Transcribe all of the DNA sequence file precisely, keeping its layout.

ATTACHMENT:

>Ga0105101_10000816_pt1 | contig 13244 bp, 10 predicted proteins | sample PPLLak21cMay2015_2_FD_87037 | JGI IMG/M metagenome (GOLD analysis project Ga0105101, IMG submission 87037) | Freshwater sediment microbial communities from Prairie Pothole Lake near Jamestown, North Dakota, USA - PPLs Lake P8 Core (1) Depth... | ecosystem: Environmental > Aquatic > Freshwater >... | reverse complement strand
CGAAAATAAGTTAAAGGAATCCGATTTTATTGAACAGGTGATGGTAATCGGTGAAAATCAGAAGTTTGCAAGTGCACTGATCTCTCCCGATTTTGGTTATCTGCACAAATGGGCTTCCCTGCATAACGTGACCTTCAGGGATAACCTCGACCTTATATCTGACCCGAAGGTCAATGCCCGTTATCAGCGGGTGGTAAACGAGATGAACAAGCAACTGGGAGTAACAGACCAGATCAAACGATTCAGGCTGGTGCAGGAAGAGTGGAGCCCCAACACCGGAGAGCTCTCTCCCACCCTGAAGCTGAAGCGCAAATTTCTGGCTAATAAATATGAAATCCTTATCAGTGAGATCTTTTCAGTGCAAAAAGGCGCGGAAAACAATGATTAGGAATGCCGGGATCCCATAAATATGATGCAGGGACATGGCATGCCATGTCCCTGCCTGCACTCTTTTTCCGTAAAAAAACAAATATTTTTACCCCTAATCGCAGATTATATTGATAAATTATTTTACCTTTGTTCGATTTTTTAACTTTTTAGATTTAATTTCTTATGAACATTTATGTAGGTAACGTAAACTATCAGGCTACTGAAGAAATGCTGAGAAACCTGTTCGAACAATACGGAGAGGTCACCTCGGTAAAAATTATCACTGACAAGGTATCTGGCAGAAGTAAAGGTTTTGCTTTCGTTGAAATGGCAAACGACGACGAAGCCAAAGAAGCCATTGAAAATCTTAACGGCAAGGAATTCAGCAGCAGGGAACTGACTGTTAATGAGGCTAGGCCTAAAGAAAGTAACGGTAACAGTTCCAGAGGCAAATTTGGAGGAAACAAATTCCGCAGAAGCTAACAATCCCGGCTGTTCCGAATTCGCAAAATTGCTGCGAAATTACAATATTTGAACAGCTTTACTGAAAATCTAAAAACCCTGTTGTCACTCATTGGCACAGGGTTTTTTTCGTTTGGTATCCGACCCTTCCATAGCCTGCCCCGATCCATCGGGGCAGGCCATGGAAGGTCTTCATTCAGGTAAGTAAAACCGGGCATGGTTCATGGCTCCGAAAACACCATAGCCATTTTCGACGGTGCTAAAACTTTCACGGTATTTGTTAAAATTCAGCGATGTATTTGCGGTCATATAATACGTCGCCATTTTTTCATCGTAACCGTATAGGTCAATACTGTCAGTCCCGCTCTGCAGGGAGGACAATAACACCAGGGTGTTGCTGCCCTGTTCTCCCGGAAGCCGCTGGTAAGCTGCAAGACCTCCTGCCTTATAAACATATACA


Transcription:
>Ga0105101_10000816_pt1 | contig 13244 bp, 10 predicted proteins | sample PPLLak21cMay2015_2_FD_87037 | JGI IMG/M metagenome (GOLD analysis project Ga0105101, IMG submission 87037) | Freshwater sediment microbial communities from Prairie Pothole Lake near Jamestown, North Dakota, USA - PPLs Lake P8 Core (1) Depth... | ecosystem: Environmental > Aquatic > Freshwater >... | reverse complement strand
CGAAAATAAGTTAAAGGAATCCGATTTTATTGAACAGGTGATGGTAATCGGTGAAAATCAGAAGTTTGCAAGTGCACTGATCTCTCCCGATTTTGGTTATCTGCACAAATGGGCTTCCCTGCATAACGTGACCTTCAGGGATAACCTCGACCTTATATCTGACCCGAAGGTCAATGCCCGTTATCAGCGGGTGGTAAACGAGATGAACAAGCAACTGGGAGTAACAGACCAGATCAAACGATTCAGGCTGGTGCAGGAAGAGTGGAGCCCCAACACCGGAGAGCTCTCTCCCACCCTGAAGCTGAAGCGCAAATTTCTGGCTAATAAATATGAAATCCTTATCAGTGAGATCTTTTCAGTGCAAAAAGGCGCGGAAAACAATGATTAGGAATGCCGGGATCCCATAAATATGATGCAGGGACATGGCATGCCATGTCCCTGCCTGCACTCTTTTTCCGTAAAAAAACAAATATTTTTACCCCTAATCGCAGATTATATTGATAAATTATTTTACCTTTGTTCGATTTTTTAACTTTTTAGATTTAATTTCTTATGAACATTTATGTAGGTAACGTAAACTATCAGGCTACTGAAGAAATGCTGAGAAACCTGTTCGAACAATACGGAGAGGTCACCTCGGTAAAAATTATCACTGACAAGGTATCTGGCAGAAGTAAAGGTTTTGCTTTCGTTGAAATGGCAAACGACGACGAAGCCAAAGAAGCCATTGAAAATCTTAACGGCAAGGAATTCAGCAGCAGGGAACTGACTGTTAATGAGGCTAGGCCTAAAGAAAGTAACGGTAACAGTTCCAGAGGCAAATTTGGAGGAAACAAATTCCGCAGAAGCTAACAATCCCGGCTGTTCCGAATTCGCAAAATTGCTGCGAAATTACAATATTTGAACAGCTTTACTGAAAATCTAAAAACCCTGTTGTCACTCATTGGCACAGGGTTTTTTTCGTTTGGTATCCGACCCTTCCATAGCCTGCCCCGATCCATCGGGGCAGGCCATGGAAGGTCTTCATTCAGGTAAGTAAAACCGGGCATGGTTCATGGCTCCGAAAACACCATAGCCATTTTCGACGGTGCTAAAACTTTCACGGTATTTGTTAAAATTCAGCGATGTATTTGCGGTCATATAATACGTCGCCATTTTTTCATCGTAACCGTATAGGTCAATACTGTCAGTCCCGCTCTGCAGGGAGGACAATAACACCAGGGTGTTGCTGCCCTGTTCTCCCGGAAGCCGCTGGTAAGCTGCAAGACCTCCTGCCTTATAAACATATACA